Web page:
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Dr. Bill Rivers is the Executive Director for the Joint National Committee for Languages – National Council for Language and International Studies, and a leader in U.S. language policy development.
We’ve all heard about the importance of improving education in the STEM fields: science, technology, engineering, and math. But did you know that foreign languages are at the heart of our national STEM sector’s ability to communicate, innovate, collaborate, and compete? The $15-billion, highly-technological U.S. language industry enables U.S. STEM businesses to reach foreign markets worth $1.5 trillion. In fact, languages really are as much a part of STEM as biology, engineering, information technology, and many other fields.
Language has long been a STEM research subject. For over 50 years, the federal government has funded R&D in language fields such as theoretical and applied linguistics, sociolinguistics, computational linguistics, language acquisition, human language technology, translation, interpreting studies, and machine translation, among others. Funding derives from every STEM field in the public sector, including the National Science Foundation, Defense Advanced Research Projects Agency, and the National Institutes of Health, among many others. This funding has resulted in breakthroughs for both the private and public sectors, such as the basic machine translation tools used throughout industry and government.
Language is a high-tech STEM industry. It is impossible to manage the 21st-century content explosion without robust, constantly evolving technology. Localization is now entirely digital, relying on numerous advanced technologies including workflow systems, translation management systems, translation memories, terminology and data mining, complex desktop publishing, content management systems, and machine translation, among others. Human translators and interpreters are no longer mere linguists; they work alongside computer-aided and automated language tools. Language teaching is also increasingly technologized, especially for “long-tail” languages in emerging markets like Africa and Asia. Innovative technologies have significant improved the way languages are taught and learned, allowing students to learn languages faster and retain them longer.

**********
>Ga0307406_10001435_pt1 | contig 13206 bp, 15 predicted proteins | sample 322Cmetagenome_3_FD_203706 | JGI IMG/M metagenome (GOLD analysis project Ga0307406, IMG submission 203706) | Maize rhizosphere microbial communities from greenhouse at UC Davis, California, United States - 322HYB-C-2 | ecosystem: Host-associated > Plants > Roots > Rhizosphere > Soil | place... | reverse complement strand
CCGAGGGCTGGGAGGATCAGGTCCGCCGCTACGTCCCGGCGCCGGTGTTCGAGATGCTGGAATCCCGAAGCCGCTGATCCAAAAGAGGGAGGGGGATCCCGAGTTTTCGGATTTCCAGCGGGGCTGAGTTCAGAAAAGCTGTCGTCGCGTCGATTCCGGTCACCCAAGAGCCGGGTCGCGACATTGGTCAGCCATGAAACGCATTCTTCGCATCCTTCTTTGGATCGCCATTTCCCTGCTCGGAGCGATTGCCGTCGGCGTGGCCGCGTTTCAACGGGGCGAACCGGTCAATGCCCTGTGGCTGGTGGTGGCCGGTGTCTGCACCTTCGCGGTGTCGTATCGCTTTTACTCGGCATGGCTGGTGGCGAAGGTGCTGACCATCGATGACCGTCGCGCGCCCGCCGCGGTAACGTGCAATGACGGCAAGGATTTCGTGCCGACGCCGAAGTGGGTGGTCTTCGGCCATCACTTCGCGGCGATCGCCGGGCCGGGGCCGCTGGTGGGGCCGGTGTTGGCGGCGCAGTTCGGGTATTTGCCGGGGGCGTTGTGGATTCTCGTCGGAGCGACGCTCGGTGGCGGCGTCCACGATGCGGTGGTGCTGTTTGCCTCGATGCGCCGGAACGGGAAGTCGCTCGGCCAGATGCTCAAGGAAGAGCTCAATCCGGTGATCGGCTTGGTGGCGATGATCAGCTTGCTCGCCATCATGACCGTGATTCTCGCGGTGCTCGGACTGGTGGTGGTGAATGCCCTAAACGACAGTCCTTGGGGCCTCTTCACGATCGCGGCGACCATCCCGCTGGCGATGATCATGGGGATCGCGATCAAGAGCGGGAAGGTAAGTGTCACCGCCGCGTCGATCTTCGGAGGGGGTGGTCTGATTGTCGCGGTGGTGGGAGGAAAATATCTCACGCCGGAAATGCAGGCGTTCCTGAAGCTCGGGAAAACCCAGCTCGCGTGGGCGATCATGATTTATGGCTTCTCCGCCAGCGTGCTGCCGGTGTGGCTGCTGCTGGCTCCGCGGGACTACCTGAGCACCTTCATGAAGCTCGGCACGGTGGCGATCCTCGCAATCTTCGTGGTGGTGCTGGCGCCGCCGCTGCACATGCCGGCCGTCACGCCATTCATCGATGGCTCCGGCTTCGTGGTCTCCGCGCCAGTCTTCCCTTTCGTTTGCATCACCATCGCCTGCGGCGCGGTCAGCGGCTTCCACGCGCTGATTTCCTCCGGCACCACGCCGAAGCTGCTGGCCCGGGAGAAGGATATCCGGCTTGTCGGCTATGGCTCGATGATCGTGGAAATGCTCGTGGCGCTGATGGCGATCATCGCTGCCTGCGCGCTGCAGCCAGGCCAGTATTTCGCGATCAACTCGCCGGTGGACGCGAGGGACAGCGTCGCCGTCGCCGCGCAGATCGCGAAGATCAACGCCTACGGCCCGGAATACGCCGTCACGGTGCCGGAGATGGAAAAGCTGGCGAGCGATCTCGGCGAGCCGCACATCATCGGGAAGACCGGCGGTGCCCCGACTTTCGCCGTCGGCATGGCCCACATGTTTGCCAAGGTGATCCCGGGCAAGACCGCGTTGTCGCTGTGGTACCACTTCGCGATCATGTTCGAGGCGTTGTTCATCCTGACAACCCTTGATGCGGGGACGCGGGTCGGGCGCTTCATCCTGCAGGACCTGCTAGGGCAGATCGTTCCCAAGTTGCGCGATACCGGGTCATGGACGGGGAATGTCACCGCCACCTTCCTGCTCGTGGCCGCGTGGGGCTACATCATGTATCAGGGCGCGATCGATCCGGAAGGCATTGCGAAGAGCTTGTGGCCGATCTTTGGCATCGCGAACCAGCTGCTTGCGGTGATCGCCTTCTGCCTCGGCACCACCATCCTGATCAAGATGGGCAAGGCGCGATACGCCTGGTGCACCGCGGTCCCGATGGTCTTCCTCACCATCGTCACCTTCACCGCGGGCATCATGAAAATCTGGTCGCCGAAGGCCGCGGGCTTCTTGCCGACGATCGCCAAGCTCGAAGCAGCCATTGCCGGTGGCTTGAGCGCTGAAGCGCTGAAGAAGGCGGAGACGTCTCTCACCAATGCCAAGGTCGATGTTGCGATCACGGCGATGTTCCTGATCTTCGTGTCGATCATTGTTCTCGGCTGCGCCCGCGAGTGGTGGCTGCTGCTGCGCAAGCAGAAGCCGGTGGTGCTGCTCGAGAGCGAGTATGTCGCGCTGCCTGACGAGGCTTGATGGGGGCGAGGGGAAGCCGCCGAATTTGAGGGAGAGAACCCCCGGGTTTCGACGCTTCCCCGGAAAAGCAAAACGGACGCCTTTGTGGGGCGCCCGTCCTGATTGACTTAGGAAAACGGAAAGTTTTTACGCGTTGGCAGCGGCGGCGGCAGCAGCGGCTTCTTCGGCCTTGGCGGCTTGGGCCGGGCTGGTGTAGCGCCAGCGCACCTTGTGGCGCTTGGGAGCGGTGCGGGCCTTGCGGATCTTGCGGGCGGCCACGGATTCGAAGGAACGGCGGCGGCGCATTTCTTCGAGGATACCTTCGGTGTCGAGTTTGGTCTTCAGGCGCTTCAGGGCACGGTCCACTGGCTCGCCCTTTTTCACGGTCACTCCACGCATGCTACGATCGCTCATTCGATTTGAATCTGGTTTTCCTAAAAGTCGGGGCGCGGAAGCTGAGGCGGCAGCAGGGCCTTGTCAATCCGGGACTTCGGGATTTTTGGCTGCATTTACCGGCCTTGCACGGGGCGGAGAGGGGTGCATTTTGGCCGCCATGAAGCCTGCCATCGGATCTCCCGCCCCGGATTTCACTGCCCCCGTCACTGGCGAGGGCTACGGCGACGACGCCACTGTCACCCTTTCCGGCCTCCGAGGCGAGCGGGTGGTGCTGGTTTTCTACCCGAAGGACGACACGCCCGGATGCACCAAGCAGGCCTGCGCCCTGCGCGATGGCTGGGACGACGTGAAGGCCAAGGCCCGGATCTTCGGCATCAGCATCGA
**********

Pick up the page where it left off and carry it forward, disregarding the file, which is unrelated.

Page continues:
America’s STEM industries depend on the language industry. The work of traditional STEM businesses is now inevitably global; advances hardly occur in just one country or market. Multilingual communication is intrinsic to today’s scientific collaboration and progress, which means the language industry is fundamental to furthering every aspect of STEM professions and business. STEM companies in numerous sectors depend on the professional language industry to access more than $1.5 trillion in overseas markets.
To those who pin one against the other, STEM vs. languages, we would argue that they are one in the same. In this day and age, one cannot truly progress without the other. Technology has undoubtedly improved the way we teach and learn foreign languages, while competency in foreign languages opens the doors to international STEM markets and results in more collaboration in STEM fields. Now you can see how the undeniable link between the STEM and language fields comes full circle.
So in the struggle for education reform, language instruction should not be discounted, especially by supporters of STEM fields.